The Department ask for views on whether a single organisation should be the main provider of this service or whether it could be carried out by a number of organisations (statutory and non-statutory) who commit to a standardised level of service.

It is highlighted by the Department that this advice service is a critical component of the service government provides and the effectiveness of a number of the other proposals within the Review. 

At present, individuals in NI seeking advice on their housing options have a number of options open to them.

Housing Rights

We are the leading provider of specialist housing advice services, providing independent specialised advice and advocacy on the entire spectrum of housing issues, on a tenure- neutral basis. We also have a Community Housing Advice Project (CHAP) which ensures that this high level specialised assistance is available to everyone who needs it across NI, on a consistent basis. Furthermore, Housing Rights holds the legal quality assurance certification “Lexcel” which recognises the quality in relation to legal practice management standards such as file management, client care and confidentiality.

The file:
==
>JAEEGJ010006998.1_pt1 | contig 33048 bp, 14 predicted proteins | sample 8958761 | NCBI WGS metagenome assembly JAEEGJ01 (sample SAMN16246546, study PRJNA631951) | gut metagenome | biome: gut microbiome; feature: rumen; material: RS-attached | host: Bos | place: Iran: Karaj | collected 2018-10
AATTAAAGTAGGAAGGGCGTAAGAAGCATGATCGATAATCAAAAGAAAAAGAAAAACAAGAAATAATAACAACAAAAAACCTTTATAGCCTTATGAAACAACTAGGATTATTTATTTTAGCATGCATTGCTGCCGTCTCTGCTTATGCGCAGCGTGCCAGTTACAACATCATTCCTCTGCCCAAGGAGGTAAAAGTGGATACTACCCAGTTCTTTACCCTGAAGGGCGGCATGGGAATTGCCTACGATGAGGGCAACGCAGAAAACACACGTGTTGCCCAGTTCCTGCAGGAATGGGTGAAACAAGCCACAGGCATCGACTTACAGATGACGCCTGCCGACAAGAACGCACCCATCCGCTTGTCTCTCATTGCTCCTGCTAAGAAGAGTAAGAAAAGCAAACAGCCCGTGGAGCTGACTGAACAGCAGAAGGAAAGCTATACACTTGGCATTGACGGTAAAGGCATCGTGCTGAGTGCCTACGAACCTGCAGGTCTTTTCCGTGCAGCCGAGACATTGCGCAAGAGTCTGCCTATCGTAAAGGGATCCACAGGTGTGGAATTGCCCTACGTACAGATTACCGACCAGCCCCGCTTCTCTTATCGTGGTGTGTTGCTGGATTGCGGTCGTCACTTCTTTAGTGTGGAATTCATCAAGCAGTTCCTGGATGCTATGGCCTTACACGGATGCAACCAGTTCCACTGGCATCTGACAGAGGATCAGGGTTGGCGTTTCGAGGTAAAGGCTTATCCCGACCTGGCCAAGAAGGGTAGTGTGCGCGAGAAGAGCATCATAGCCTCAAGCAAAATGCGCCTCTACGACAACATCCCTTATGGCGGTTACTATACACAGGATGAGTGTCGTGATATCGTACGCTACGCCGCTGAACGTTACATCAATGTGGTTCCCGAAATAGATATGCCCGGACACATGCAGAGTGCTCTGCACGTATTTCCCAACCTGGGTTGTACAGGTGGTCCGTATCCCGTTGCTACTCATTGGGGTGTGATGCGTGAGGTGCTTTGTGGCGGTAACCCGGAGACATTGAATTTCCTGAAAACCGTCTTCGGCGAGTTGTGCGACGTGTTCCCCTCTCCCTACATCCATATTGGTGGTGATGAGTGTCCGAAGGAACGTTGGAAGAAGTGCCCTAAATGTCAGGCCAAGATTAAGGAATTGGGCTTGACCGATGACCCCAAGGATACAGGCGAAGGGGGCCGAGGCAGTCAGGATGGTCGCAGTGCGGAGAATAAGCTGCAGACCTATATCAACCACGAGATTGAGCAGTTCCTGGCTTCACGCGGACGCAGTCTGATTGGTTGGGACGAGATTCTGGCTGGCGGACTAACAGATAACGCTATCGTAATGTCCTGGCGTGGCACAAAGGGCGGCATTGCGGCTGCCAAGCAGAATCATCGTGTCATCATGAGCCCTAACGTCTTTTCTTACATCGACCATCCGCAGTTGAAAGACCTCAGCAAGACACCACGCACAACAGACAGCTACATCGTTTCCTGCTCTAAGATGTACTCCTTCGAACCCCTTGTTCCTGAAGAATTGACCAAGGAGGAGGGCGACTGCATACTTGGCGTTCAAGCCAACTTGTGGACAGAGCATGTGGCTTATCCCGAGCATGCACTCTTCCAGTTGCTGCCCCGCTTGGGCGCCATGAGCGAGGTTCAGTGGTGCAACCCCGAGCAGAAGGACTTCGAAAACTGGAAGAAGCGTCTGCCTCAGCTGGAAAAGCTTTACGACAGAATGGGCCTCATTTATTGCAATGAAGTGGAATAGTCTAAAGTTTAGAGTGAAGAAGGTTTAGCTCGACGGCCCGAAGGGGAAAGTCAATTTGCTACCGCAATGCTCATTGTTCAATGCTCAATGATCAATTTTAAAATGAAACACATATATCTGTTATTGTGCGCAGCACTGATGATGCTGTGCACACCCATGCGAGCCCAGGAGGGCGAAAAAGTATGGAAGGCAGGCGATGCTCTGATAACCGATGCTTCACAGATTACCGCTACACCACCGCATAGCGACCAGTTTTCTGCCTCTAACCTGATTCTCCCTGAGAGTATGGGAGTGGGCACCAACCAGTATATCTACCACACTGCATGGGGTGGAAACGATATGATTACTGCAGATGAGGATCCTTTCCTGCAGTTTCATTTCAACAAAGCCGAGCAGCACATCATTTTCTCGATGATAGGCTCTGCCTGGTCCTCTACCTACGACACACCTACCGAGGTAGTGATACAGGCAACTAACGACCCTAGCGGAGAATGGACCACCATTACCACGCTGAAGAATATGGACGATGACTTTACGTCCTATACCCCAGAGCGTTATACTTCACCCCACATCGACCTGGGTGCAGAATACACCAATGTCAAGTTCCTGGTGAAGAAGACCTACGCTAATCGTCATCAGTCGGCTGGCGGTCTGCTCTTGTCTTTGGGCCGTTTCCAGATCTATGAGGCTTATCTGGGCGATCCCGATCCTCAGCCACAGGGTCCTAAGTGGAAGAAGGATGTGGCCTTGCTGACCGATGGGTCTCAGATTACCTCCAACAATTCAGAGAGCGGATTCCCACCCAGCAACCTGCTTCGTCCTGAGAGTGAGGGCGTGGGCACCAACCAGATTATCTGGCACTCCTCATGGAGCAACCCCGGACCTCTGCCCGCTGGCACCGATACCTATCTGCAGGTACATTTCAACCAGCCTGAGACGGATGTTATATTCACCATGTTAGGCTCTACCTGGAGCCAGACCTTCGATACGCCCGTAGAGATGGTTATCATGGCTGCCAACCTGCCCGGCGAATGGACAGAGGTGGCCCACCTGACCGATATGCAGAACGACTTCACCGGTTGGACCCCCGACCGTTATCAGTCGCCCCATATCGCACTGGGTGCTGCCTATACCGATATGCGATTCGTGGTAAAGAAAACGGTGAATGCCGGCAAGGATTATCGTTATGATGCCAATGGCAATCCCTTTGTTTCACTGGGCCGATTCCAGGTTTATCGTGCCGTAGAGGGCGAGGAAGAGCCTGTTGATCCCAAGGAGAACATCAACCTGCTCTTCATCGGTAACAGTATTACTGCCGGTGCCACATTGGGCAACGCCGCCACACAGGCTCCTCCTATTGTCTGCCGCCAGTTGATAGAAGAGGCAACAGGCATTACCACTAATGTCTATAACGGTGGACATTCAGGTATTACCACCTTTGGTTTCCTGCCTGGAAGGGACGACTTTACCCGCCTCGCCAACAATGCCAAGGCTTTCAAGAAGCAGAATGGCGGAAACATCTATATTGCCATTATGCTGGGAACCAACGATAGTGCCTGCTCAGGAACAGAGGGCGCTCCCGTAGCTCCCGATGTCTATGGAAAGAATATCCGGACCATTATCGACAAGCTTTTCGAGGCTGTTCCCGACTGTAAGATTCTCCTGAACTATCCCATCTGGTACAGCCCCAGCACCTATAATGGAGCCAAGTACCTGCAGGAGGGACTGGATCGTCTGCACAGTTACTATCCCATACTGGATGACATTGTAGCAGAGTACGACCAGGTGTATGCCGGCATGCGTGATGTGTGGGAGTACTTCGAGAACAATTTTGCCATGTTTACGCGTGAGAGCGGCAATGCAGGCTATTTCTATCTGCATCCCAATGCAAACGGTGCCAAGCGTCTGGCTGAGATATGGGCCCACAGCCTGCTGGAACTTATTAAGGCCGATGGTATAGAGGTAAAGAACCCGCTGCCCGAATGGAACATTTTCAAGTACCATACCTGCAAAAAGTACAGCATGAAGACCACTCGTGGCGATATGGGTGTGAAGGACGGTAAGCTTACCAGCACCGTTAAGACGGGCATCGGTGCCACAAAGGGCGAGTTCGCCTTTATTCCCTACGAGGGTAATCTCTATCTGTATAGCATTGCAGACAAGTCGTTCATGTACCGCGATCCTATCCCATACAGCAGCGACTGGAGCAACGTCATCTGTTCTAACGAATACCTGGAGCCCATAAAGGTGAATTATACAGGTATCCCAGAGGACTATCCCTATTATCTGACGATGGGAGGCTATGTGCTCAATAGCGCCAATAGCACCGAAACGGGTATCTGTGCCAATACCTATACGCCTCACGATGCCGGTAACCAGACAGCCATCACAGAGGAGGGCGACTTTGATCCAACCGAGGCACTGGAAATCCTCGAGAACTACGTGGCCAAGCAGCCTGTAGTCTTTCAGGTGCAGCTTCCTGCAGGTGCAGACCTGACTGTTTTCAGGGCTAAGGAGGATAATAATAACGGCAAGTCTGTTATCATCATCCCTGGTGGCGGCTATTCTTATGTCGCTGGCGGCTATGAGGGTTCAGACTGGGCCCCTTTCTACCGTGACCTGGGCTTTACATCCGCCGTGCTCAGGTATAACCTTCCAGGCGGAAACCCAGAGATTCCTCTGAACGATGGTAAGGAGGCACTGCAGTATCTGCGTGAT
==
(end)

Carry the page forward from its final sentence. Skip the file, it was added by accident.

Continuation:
In addition, other advice agencies and indeed private solicitors offer housing advice throughout NI. 

Northern Ireland Housing Executive

The NIHE have also been implementing a “Housing Solutions” service in certain areas. In these areas their “Housing Solutions and Support Teams” (HSST) work with individuals who contact NIHE regarding a housing problem, to provide housing advice, guidance, prospects and support service to help them find a solution. This service is provided in tandem with NIHE’s statutory duties, under homelessness legislation and the HSS and is not an alternative to an individual’s legal rights. The HSST will engage with individuals and a range of statutory and voluntary agencies.